Grief and Loss

Loss is an inevitable part of our lives however, we each experience the journey in very unique ways. The goals in working through grief are not to avoid or bypass the emotional turmoil resulting from the loss but to work through it. Grief is the normal, appropriate emotional response to loss. It is unique to the individual experiencing it and there is no general timetable for getting through it.

In our society, the grief process is often seen as something to "get over" quickly. Sometimes, given the type of loss, it is seen as unnecessary, a sign of weakness or pathology.

Grief is, in fact, a sign of health, vibrancy and the capacity to love and to attach.  It’s an important element in emotional and psychological development, dependent on how we approach the grief process. Ironically, slowing down to pay attention to our grief is the best way to "get through" it.  Some people mistake grief as a feeling. However, it is actually a complex process of recreating the self and is the natural response to every loss.  Although death of a loved one is the most dramatic loss we confront, it's only one of many losses we face throughout a healthy lifetime; moving, changing jobs, ending relationships, inability to conceive, launching children, the death of a pet,  are but some of the others.  In seeking professional help, you have the opportunity to heal, grow and develop resiliency in very unique ways...emotionally, psychologically and even spiritually.

If you or someone you know is dealing with loss, the following suggestions may help in coping:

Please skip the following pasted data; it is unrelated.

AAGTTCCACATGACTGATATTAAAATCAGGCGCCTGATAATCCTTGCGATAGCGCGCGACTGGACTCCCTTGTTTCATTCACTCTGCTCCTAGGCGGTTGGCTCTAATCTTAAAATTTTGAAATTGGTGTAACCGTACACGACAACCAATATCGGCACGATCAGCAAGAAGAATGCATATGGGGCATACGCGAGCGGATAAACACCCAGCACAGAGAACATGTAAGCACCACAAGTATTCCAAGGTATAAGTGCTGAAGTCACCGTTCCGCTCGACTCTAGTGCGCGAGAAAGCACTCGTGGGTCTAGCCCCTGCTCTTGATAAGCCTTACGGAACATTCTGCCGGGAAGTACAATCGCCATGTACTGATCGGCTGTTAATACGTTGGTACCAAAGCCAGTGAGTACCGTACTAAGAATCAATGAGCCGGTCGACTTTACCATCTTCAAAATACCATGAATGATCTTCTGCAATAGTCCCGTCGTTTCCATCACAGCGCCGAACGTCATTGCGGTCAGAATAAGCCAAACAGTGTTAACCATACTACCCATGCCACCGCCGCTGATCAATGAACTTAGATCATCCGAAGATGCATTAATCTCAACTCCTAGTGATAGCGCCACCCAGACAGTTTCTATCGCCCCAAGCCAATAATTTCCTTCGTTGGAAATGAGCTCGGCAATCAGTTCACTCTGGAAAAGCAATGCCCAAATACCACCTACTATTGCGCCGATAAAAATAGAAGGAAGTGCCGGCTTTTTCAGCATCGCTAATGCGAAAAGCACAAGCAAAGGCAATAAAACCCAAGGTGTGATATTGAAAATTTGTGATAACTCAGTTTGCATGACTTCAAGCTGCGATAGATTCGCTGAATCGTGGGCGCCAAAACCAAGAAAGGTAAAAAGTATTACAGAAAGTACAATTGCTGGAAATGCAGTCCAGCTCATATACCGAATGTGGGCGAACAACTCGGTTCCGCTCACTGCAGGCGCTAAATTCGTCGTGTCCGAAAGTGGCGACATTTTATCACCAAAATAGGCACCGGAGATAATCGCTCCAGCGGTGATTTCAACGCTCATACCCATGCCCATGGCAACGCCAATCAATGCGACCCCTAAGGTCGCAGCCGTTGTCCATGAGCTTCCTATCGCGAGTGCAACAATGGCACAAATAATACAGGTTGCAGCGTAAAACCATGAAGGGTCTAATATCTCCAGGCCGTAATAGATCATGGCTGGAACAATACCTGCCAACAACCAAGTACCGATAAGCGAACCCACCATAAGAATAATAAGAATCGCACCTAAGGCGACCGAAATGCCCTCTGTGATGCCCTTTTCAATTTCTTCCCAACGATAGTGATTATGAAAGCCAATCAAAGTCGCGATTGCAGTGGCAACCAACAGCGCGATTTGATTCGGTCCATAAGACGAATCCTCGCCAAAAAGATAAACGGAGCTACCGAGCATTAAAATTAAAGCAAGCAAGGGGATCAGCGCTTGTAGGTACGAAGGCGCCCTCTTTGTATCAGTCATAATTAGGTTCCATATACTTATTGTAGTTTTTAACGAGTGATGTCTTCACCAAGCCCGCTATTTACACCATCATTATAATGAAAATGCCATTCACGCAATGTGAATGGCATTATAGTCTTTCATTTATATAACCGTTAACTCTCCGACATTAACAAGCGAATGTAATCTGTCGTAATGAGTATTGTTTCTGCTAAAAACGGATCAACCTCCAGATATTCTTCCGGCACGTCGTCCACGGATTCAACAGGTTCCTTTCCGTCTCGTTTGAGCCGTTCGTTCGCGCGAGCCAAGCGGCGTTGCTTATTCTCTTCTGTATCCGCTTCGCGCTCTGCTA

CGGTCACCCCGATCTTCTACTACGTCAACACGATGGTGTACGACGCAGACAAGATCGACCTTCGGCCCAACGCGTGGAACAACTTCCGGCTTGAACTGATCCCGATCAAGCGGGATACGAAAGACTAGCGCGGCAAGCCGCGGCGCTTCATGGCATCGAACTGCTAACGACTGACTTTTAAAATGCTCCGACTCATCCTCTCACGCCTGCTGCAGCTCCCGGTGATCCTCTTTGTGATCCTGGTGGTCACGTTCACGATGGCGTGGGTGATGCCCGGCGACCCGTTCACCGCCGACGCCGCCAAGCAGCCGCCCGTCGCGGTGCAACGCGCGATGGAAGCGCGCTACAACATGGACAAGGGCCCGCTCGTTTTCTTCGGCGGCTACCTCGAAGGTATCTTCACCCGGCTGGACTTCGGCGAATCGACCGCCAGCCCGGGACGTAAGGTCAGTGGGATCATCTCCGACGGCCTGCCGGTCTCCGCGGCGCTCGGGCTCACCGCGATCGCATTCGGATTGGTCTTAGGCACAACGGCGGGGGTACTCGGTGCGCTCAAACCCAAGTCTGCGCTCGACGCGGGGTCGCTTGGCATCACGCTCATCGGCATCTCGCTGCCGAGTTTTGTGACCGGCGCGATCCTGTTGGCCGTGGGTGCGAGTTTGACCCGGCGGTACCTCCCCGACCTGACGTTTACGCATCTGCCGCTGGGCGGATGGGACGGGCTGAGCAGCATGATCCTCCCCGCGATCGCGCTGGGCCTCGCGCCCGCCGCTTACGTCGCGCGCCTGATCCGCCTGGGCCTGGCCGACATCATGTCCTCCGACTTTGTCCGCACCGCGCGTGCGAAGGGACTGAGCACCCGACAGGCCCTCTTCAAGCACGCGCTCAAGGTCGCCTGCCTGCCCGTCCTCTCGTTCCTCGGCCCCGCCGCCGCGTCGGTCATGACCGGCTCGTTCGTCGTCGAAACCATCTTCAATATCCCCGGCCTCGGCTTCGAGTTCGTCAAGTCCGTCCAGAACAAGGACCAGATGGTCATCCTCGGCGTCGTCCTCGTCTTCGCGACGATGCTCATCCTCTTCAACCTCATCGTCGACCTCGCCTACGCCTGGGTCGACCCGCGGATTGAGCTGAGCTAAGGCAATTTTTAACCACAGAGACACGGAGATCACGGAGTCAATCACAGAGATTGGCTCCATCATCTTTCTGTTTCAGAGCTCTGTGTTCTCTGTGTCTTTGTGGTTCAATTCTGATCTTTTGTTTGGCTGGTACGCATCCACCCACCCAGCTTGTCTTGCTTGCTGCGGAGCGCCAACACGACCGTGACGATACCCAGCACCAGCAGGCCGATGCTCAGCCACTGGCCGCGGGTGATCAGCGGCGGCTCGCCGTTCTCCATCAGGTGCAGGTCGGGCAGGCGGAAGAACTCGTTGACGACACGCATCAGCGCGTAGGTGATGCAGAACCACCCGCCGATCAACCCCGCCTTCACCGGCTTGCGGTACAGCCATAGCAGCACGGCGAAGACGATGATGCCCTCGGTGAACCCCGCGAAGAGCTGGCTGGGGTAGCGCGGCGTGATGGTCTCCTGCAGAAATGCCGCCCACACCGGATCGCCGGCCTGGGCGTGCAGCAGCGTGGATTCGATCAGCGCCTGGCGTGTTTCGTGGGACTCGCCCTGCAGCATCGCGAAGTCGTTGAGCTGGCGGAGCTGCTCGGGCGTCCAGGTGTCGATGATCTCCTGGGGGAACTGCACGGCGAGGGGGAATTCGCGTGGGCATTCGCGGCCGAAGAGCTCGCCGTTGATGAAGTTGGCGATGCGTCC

1. Give yourself permission to feel the pain and loss.

2. Be patient with the process and don't pressure yourself with certain expectations.

3. Express your feelings. Let yourself cry. Both are necessary for healing.

4. Get support. Talk about your loss, your memories, and your experiences of the life and death of your loved one.

5. Try to maintain your basic lifestyle and routines. Avoid making major life changes (moving, changing jobs, altering important relationships or beginning a new relationship) within the first year of bereavement.

6. Prepare for holidays and anniversaries. Decide if you want to continue certain traditions or create new ones. Rituals can be a significant source of comfort.

Here are some suggestions for helping someone who is grieving:

1. Acknowledge the situation. For example, "I heard that your _______died." Use the word died rather than a euphemism. This will show that you are more open to listening to how the person really feels.
2. Be genuine in your communication and don't hide your feelings. For example, "I'm not sure what to say but I want you to know I care."

3. Offer your support. Don't wait for them to call you but rather, reach out as often as you can.

4. Ask how they feel when you call or visit, rather than assume that you know.

© 2019, Sherry Warschaw, LMFT

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